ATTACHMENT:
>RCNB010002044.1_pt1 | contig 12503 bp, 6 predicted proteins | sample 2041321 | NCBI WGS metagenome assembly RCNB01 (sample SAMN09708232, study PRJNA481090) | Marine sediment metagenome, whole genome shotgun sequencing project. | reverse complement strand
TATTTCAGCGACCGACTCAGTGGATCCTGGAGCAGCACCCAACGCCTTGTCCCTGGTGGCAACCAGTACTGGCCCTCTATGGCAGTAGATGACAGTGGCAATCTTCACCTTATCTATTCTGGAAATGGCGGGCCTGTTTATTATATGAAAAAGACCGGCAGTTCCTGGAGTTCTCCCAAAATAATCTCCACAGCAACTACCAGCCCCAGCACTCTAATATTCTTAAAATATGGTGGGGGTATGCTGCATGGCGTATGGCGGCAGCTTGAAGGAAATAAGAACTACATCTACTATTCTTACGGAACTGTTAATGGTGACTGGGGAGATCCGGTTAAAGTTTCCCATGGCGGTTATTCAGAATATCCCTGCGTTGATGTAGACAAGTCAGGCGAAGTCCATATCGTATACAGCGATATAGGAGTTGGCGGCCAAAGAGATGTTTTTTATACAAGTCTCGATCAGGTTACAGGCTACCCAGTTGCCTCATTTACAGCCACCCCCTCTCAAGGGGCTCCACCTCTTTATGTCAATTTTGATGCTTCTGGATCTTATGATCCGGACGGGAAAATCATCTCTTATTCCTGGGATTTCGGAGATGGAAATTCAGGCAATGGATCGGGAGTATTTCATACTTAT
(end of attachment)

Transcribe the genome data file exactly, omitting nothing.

>RCNB010002044.1_pt1 | contig 12503 bp, 6 predicted proteins | sample 2041321 | NCBI WGS metagenome assembly RCNB01 (sample SAMN09708232, study PRJNA481090) | Marine sediment metagenome, whole genome shotgun sequencing project. | reverse complement strand
TATTTCAGCGACCGACTCAGTGGATCCTGGAGCAGCACCCAACGCCTTGTCCCTGGTGGCAACCAGTACTGGCCCTCTATGGCAGTAGATGACAGTGGCAATCTTCACCTTATCTATTCTGGAAATGGCGGGCCTGTTTATTATATGAAAAAGACCGGCAGTTCCTGGAGTTCTCCCAAAATAATCTCCACAGCAACTACCAGCCCCAGCACTCTAATATTCTTAAAATATGGTGGGGGTATGCTGCATGGCGTATGGCGGCAGCTTGAAGGAAATAAGAACTACATCTACTATTCTTACGGAACTGTTAATGGTGACTGGGGAGATCCGGTTAAAGTTTCCCATGGCGGTTATTCAGAATATCCCTGCGTTGATGTAGACAAGTCAGGCGAAGTCCATATCGTATACAGCGATATAGGAGTTGGCGGCCAAAGAGATGTTTTTTATACAAGTCTCGATCAGGTTACAGGCTACCCAGTTGCCTCATTTACAGCCACCCCCTCTCAAGGGGCTCCACCTCTTTATGTCAATTTTGATGCTTCTGGATCTTATGATCCGGACGGGAAAATCATCTCTTATTCCTGGGATTTCGGAGATGGAAATTCAGGCAATGGATCGGGAGTATTTCATACTTAT